These suggestions, comments and ideas ultimately ignore the main issue of top flight motor racing; namely aerodynamics. All of the fancy quirks and minor rule changes pale into insignificance when compared to the power of a cars' aerodynamic wake. For so many years, drivers have been rather vocal about the dirty air of the car in front preventing passing, yet it is the one element that the FIA have struggled to contain and it looks like the issue may continue to elude them for some time - despite the banning of the controversial double-diffuser from 2011.
On James Allen's blog last week, he received "a note" from former Williams and Toyota aerodynamacist Frank Dernie about the aero problem and while Dernie made some valid points about the reduction of aerodynamic downforce not making it easier to pass (as seen with the exclusion of the skirts in 1982), the consideration of the dirty air that the wings create was largely ignored, but how can this issue seriously be address? The racing manufacturer, Swift may have a partial answer with their 2012 IRL chassis proposal.
In December 2007, Swift Engineering announced that the new Formula Nippon chassis would contain an element called the "mushroom buster" - essentially taking the under-wing concept also seen in the GP2/05 and the Toyota Atlantics series up until recently a step further. Swift's chief designer Chris Norris commented in the manufacturer's proposal that "...whatever our final (...) concept design, Swift will incorporate its new pioneering technology to improve passing..."
The term "mushroom buster" is in reference to the shape of the aerodynamic wake that a car produces. Norris claims the 'busters' will "...sweep up the wake behind the leading car without harming the handling of the following car. We have already effectively utilised Mushroom Busters in our Formula Nippon car design, the 017.n and believe we can take this technology much further..." It is a theory that Formula 1 may need to consider as the current route of aerodynamics of the cars appears to lead the quality of racing further and further down a dark alleyway.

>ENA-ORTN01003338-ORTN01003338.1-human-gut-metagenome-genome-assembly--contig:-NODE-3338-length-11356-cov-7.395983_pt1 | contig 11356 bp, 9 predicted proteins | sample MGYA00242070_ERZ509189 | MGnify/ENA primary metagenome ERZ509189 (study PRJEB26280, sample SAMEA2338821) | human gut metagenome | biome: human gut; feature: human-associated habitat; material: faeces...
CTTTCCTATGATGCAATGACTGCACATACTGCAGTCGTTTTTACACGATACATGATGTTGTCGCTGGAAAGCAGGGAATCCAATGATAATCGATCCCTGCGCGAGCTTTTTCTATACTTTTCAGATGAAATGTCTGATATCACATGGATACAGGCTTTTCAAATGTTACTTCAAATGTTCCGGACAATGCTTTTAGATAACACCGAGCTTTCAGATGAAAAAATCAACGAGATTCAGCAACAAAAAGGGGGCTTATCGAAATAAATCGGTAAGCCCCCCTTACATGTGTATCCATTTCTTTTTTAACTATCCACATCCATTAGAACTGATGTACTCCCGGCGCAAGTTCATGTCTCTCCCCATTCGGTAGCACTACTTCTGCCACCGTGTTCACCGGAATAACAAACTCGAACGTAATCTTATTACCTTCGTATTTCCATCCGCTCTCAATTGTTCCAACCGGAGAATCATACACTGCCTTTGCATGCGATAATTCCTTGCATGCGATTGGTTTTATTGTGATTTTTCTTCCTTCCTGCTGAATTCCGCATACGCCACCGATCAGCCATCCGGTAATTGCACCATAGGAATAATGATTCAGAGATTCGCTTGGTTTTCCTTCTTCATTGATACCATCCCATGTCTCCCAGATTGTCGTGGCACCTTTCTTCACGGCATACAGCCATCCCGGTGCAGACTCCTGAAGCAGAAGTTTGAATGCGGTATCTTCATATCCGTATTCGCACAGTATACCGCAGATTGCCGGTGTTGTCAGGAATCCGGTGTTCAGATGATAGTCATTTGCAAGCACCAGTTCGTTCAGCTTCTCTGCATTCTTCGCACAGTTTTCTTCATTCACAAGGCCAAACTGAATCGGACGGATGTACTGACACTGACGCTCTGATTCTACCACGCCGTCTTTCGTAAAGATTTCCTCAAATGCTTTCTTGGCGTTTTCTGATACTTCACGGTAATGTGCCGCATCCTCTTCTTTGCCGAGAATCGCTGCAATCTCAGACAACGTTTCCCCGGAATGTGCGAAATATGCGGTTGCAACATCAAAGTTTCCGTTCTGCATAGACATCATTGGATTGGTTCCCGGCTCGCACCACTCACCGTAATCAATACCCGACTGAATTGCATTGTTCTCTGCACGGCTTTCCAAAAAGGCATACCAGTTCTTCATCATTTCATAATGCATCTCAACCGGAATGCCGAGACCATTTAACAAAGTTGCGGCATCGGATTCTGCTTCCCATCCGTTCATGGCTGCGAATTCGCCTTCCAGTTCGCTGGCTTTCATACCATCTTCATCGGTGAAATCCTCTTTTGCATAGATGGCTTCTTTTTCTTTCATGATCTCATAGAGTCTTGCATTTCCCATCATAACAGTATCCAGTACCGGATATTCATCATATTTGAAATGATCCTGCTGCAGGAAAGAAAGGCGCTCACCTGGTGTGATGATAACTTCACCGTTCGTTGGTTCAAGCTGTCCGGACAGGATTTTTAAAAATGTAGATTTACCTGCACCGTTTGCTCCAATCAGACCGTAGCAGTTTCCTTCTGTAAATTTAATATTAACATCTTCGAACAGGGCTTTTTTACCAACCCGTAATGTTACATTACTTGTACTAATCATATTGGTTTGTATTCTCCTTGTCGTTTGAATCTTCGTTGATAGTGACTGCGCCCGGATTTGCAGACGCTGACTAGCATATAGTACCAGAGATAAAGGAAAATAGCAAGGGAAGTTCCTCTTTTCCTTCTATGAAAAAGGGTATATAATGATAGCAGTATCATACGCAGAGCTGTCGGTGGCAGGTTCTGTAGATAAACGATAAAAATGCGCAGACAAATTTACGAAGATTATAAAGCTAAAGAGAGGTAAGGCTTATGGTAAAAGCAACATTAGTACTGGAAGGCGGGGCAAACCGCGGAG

The poor perception of the Bahrain event was not helped by some sub-standard TV direction. While there may not have been much overtaking up front, there were still a solid number of moves for position below the top 10; mainly from Renault's Robert Kubica and Adrian Sutil of Force India. Both these drivers spun from their mid-pack positions at the first corner and fell to the rear of the field and for much of the rest of the race, the duo picked up places by either forcing their way through on track or by nabbing positions during the pitstops. Unfortunately viewers rarely ever saw it, because - for obvious reasons - the TV direction was to the front of the field for that was where the real "action" was. If anything, the refuelling may be a blessing in disguise for Formula 1, for it has exposed how little on track passing there actually is in the series - this time it will not be masked by pitlane "action".
Of course, this could all be academic - should the Australian Grand Prix be a good race, then the Bahrain race will be put down to it just being a singular poor event and like the 1999 Spanish Grand Prix and 2005 Hungarian Grand Prix will be consigned to the history books as epic blips on the map. With all the talk from the organisers and rule-makers of Formula 1 about spicing up the spectacle, you would think they could draft regulations that will allow for some sort of competition and overtaking; thereby actually providing a spectacle.